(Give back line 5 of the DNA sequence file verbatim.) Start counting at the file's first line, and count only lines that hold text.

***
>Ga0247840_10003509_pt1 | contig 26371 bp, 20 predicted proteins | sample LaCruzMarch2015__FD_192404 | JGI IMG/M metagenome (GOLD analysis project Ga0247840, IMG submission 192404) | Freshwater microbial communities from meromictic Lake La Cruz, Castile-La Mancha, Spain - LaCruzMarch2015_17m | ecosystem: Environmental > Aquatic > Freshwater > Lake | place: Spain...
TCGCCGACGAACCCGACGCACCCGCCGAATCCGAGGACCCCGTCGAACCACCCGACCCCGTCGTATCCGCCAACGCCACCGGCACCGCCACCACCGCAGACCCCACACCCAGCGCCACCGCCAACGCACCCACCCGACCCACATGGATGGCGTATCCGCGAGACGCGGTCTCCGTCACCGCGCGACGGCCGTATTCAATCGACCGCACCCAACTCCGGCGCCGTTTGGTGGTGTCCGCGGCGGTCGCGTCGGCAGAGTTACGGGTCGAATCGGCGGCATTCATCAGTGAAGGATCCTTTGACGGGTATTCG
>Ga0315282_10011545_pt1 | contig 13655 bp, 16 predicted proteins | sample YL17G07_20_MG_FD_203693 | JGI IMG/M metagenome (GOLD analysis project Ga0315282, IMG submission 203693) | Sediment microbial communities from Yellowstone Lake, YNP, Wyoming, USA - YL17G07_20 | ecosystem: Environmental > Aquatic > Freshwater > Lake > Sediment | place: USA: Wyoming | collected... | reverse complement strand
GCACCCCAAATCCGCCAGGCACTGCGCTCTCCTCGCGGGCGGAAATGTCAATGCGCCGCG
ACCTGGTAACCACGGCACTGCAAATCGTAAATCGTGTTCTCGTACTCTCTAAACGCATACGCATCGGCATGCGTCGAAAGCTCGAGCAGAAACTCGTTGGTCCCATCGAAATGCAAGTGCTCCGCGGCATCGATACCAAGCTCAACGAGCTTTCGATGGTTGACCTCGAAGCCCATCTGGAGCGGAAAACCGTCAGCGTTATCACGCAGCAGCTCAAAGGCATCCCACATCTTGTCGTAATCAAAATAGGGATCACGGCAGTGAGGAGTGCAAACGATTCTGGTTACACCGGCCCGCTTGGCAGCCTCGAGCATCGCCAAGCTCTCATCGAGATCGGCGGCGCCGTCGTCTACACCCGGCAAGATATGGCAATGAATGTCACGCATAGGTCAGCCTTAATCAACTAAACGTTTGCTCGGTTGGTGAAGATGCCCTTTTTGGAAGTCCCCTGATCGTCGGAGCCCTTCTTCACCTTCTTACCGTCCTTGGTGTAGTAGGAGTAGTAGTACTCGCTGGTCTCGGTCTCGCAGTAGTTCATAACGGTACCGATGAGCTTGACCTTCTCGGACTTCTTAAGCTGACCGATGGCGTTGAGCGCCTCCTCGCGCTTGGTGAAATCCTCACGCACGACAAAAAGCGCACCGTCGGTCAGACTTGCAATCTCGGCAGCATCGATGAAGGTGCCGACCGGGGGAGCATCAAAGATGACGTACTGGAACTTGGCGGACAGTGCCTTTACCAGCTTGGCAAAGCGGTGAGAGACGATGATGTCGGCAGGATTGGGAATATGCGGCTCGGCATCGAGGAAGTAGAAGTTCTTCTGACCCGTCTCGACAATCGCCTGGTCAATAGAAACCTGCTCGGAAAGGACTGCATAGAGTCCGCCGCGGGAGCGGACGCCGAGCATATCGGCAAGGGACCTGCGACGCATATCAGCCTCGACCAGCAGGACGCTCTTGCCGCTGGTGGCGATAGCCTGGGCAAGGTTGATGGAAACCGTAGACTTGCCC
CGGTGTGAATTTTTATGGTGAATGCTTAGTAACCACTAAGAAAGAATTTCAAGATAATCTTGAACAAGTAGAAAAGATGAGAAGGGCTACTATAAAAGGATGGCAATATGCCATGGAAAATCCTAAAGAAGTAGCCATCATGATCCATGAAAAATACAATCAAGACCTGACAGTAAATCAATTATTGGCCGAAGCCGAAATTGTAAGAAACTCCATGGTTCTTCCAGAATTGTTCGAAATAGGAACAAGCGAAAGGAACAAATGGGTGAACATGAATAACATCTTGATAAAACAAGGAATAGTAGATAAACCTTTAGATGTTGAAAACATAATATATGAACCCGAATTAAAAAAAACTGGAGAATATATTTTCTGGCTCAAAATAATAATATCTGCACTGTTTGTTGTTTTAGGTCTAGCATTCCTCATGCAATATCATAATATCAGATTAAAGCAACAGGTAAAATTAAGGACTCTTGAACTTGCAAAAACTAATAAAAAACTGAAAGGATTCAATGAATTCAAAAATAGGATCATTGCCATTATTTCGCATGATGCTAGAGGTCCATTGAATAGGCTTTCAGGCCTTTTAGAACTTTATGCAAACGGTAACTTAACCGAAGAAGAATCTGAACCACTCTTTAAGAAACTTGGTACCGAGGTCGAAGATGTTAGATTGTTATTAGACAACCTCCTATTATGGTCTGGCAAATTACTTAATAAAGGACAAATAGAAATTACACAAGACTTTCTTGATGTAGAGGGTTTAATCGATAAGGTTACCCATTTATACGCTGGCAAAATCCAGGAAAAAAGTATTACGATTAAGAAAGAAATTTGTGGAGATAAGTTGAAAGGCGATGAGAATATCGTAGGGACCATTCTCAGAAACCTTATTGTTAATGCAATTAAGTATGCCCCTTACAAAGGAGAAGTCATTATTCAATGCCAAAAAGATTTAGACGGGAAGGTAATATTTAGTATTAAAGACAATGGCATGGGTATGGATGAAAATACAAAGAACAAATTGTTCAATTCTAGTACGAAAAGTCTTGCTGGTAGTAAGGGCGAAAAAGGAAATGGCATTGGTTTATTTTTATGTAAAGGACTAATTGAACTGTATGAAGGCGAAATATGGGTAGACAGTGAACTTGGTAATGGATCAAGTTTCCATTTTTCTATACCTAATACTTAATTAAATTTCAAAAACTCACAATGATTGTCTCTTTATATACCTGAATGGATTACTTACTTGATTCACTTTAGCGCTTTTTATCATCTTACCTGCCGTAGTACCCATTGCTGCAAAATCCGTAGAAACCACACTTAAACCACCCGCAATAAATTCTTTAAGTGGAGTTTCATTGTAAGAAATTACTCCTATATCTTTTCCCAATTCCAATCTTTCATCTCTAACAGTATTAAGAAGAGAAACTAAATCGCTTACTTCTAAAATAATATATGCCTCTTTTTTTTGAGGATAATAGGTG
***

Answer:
ACCTGGTAACCACGGCACTGCAAATCGTAAATCGTGTTCTCGTACTCTCTAAACGCATACGCATCGGCATGCGTCGAAAGCTCGAGCAGAAACTCGTTGGTCCCATCGAAATGCAAGTGCTCCGCGGCATCGATACCAAGCTCAACGAGCTTTCGATGGTTGACCTCGAAGCCCATCTGGAGCGGAAAACCGTCAGCGTTATCACGCAGCAGCTCAAAGGCATCCCACATCTTGTCGTAATCAAAATAGGGATCACGGCAGTGAGGAGTGCAAACGATTCTGGTTACACCGGCCCGCTTGGCAGCCTCGAGCATCGCCAAGCTCTCATCGAGATCGGCGGCGCCGTCGTCTACACCCGGCAAGATATGGCAATGAATGTCACGCATAGGTCAGCCTTAATCAACTAAACGTTTGCTCGGTTGGTGAAGATGCCCTTTTTGGAAGTCCCCTGATCGTCGGAGCCCTTCTTCACCTTCTTACCGTCCTTGGTGTAGTAGGAGTAGTAGTACTCGCTGGTCTCGGTCTCGCAGTAGTTCATAACGGTACCGATGAGCTTGACCTTCTCGGACTTCTTAAGCTGACCGATGGCGTTGAGCGCCTCCTCGCGCTTGGTGAAATCCTCACGCACGACAAAAAGCGCACCGTCGGTCAGACTTGCAATCTCGGCAGCATCGATGAAGGTGCCGACCGGGGGAGCATCAAAGATGACGTACTGGAACTTGGCGGACAGTGCCTTTACCAGCTTGGCAAAGCGGTGAGAGACGATGATGTCGGCAGGATTGGGAATATGCGGCTCGGCATCGAGGAAGTAGAAGTTCTTCTGACCCGTCTCGACAATCGCCTGGTCAATAGAAACCTGCTCGGAAAGGACTGCATAGAGTCCGCCGCGGGAGCGGACGCCGAGCATATCGGCAAGGGACCTGCGACGCATATCAGCCTCGACCAGCAGGACGCTCTTGCCGCTGGTGGCGATAGCCTGGGCAAGGTTGATGGAAACCGTAGACTTGCCC